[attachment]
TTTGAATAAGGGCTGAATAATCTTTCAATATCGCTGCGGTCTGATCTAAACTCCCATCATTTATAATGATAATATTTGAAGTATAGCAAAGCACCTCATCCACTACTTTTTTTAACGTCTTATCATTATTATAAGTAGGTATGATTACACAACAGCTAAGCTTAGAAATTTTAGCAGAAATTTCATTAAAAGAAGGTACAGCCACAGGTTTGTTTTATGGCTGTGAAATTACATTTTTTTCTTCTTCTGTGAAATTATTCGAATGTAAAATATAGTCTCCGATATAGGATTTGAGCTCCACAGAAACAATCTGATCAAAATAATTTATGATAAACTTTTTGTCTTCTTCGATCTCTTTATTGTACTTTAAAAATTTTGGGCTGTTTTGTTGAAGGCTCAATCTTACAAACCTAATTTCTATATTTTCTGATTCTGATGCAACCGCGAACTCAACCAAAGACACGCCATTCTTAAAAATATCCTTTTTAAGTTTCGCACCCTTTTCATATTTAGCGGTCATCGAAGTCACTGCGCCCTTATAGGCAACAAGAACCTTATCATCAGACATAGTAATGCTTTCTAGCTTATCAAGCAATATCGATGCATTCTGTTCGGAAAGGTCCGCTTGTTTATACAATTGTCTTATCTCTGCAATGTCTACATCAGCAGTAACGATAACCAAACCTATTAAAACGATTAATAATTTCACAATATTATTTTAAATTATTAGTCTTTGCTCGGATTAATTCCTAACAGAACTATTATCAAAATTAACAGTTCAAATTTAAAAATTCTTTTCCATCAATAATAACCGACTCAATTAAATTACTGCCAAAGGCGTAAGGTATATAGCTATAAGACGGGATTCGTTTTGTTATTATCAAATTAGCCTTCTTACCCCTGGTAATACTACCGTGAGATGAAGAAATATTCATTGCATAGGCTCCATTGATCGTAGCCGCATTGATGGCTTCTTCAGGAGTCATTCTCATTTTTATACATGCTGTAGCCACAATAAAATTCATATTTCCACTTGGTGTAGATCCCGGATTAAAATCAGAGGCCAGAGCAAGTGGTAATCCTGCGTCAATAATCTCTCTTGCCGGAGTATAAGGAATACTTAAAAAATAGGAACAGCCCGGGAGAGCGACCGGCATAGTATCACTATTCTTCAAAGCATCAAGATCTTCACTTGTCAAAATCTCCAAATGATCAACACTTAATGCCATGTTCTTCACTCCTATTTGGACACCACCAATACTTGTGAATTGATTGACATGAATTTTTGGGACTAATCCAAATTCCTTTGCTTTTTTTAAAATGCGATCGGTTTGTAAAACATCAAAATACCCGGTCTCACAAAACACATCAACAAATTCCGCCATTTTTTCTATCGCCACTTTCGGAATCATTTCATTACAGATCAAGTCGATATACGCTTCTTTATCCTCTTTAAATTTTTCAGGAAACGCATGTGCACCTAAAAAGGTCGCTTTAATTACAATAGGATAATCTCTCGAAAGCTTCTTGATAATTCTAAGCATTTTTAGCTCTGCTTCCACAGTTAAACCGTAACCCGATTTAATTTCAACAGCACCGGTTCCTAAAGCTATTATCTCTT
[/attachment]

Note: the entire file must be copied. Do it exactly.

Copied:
TTTGAATAAGGGCTGAATAATCTTTCAATATCGCTGCGGTCTGATCTAAACTCCCATCATTTATAATGATAATATTTGAAGTATAGCAAAGCACCTCATCCACTACTTTTTTTAACGTCTTATCATTATTATAAGTAGGTATGATTACACAACAGCTAAGCTTAGAAATTTTAGCAGAAATTTCATTAAAAGAAGGTACAGCCACAGGTTTGTTTTATGGCTGTGAAATTACATTTTTTTCTTCTTCTGTGAAATTATTCGAATGTAAAATATAGTCTCCGATATAGGATTTGAGCTCCACAGAAACAATCTGATCAAAATAATTTATGATAAACTTTTTGTCTTCTTCGATCTCTTTATTGTACTTTAAAAATTTTGGGCTGTTTTGTTGAAGGCTCAATCTTACAAACCTAATTTCTATATTTTCTGATTCTGATGCAACCGCGAACTCAACCAAAGACACGCCATTCTTAAAAATATCCTTTTTAAGTTTCGCACCCTTTTCATATTTAGCGGTCATCGAAGTCACTGCGCCCTTATAGGCAACAAGAACCTTATCATCAGACATAGTAATGCTTTCTAGCTTATCAAGCAATATCGATGCATTCTGTTCGGAAAGGTCCGCTTGTTTATACAATTGTCTTATCTCTGCAATGTCTACATCAGCAGTAACGATAACCAAACCTATTAAAACGATTAATAATTTCACAATATTATTTTAAATTATTAGTCTTTGCTCGGATTAATTCCTAACAGAACTATTATCAAAATTAACAGTTCAAATTTAAAAATTCTTTTCCATCAATAATAACCGACTCAATTAAATTACTGCCAAAGGCGTAAGGTATATAGCTATAAGACGGGATTCGTTTTGTTATTATCAAATTAGCCTTCTTACCCCTGGTAATACTACCGTGAGATGAAGAAATATTCATTGCATAGGCTCCATTGATCGTAGCCGCATTGATGGCTTCTTCAGGAGTCATTCTCATTTTTATACATGCTGTAGCCACAATAAAATTCATATTTCCACTTGGTGTAGATCCCGGATTAAAATCAGAGGCCAGAGCAAGTGGTAATCCTGCGTCAATAATCTCTCTTGCCGGAGTATAAGGAATACTTAAAAAATAGGAACAGCCCGGGAGAGCGACCGGCATAGTATCACTATTCTTCAAAGCATCAAGATCTTCACTTGTCAAAATCTCCAAATGATCAACACTTAATGCCATGTTCTTCACTCCTATTTGGACACCACCAATACTTGTGAATTGATTGACATGAATTTTTGGGACTAATCCAAATTCCTTTGCTTTTTTTAAAATGCGATCGGTTTGTAAAACATCAAAATACCCGGTCTCACAAAACACATCAACAAATTCCGCCATTTTTTCTATCGCCACTTTCGGAATCATTTCATTACAGATCAAGTCGATATACGCTTCTTTATCCTCTTTAAATTTTTCAGGAAACGCATGTGCACCTAAAAAGGTCGCTTTAATTACAATAGGATAATCTCTCGAAAGCTTCTTGATAATTCTAAGCATTTTTAGCTCTGCTTCCACAGTTAAACCGTAACCCGATTTAATTTCAACAGCACCGGTTCCTAAAGCTATTATCTCTT